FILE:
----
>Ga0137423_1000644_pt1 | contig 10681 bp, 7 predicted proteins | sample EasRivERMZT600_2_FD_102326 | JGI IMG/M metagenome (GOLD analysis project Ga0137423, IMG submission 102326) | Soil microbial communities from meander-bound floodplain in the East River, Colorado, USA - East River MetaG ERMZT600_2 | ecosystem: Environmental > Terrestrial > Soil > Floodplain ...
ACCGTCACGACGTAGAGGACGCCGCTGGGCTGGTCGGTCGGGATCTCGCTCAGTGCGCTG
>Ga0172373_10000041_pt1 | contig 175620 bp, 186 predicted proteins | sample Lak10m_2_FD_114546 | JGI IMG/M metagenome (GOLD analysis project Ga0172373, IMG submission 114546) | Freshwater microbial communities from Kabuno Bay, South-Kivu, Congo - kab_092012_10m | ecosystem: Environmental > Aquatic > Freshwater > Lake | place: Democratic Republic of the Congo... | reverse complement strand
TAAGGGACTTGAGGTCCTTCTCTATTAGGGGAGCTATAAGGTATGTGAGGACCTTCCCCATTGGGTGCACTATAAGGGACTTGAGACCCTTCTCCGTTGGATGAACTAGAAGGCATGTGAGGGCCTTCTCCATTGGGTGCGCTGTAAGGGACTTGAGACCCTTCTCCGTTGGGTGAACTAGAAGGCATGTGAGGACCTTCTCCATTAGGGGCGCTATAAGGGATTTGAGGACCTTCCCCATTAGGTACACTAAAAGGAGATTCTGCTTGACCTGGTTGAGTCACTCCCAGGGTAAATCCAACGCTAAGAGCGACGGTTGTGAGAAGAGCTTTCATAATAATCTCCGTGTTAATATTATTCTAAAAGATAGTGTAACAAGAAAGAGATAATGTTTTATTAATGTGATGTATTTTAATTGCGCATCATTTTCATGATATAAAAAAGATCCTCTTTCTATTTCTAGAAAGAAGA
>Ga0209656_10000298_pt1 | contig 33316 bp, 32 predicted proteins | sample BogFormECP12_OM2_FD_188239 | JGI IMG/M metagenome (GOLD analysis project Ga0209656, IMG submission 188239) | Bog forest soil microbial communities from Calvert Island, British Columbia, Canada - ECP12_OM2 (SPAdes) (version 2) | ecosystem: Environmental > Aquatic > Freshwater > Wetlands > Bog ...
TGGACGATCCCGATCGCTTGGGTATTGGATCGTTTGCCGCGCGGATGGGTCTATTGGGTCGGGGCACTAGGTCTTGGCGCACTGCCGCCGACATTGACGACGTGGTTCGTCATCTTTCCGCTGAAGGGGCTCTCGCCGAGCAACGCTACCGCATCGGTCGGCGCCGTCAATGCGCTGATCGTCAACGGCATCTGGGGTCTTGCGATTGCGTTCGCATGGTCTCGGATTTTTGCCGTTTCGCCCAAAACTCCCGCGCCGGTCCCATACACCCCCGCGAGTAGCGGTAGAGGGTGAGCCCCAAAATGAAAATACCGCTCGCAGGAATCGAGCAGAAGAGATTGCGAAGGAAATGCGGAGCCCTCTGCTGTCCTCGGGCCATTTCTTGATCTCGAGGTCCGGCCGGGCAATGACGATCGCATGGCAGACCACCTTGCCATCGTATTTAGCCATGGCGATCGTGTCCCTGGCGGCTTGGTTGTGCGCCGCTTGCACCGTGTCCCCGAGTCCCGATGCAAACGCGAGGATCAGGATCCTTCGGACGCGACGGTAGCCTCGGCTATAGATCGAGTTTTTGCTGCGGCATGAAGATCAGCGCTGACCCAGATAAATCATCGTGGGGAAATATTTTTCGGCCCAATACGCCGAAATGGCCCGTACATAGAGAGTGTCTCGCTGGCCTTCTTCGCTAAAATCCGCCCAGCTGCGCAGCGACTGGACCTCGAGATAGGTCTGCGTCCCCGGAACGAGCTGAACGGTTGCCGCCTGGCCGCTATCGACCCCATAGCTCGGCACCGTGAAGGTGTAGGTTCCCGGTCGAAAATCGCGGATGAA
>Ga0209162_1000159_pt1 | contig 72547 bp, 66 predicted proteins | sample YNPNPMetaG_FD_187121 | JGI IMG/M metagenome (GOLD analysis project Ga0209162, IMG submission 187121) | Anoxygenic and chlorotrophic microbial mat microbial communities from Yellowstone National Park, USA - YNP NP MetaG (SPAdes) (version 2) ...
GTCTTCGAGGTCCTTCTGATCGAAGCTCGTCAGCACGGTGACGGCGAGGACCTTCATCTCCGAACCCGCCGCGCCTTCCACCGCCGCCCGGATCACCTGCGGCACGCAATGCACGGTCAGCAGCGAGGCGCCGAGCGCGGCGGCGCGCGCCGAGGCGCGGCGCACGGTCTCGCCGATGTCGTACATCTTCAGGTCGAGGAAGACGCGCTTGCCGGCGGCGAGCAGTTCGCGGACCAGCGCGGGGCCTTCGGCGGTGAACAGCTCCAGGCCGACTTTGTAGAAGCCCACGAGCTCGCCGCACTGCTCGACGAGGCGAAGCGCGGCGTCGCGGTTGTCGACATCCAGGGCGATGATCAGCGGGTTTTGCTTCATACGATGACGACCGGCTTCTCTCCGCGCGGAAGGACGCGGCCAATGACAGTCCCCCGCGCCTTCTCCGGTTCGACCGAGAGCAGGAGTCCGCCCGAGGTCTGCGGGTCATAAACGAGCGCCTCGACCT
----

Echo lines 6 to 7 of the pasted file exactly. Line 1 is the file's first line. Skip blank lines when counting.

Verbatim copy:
TGGACGATCCCGATCGCTTGGGTATTGGATCGTTTGCCGCGCGGATGGGTCTATTGGGTCGGGGCACTAGGTCTTGGCGCACTGCCGCCGACATTGACGACGTGGTTCGTCATCTTTCCGCTGAAGGGGCTCTCGCCGAGCAACGCTACCGCATCGGTCGGCGCCGTCAATGCGCTGATCGTCAACGGCATCTGGGGTCTTGCGATTGCGTTCGCATGGTCTCGGATTTTTGCCGTTTCGCCCAAAACTCCCGCGCCGGTCCCATACACCCCCGCGAGTAGCGGTAGAGGGTGAGCCCCAAAATGAAAATACCGCTCGCAGGAATCGAGCAGAAGAGATTGCGAAGGAAATGCGGAGCCCTCTGCTGTCCTCGGGCCATTTCTTGATCTCGAGGTCCGGCCGGGCAATGACGATCGCATGGCAGACCACCTTGCCATCGTATTTAGCCATGGCGATCGTGTCCCTGGCGGCTTGGTTGTGCGCCGCTTGCACCGTGTCCCCGAGTCCCGATGCAAACGCGAGGATCAGGATCCTTCGGACGCGACGGTAGCCTCGGCTATAGATCGAGTTTTTGCTGCGGCATGAAGATCAGCGCTGACCCAGATAAATCATCGTGGGGAAATATTTTTCGGCCCAATACGCCGAAATGGCCCGTACATAGAGAGTGTCTCGCTGGCCTTCTTCGCTAAAATCCGCCCAGCTGCGCAGCGACTGGACCTCGAGATAGGTCTGCGTCCCCGGAACGAGCTGAACGGTTGCCGCCTGGCCGCTATCGACCCCATAGCTCGGCACCGTGAAGGTGTAGGTTCCCGGTCGAAAATCGCGGATGAA
>Ga0209162_1000159_pt1 | contig 72547 bp, 66 predicted proteins | sample YNPNPMetaG_FD_187121 | JGI IMG/M metagenome (GOLD analysis project Ga0209162, IMG submission 187121) | Anoxygenic and chlorotrophic microbial mat microbial communities from Yellowstone National Park, USA - YNP NP MetaG (SPAdes) (version 2) ...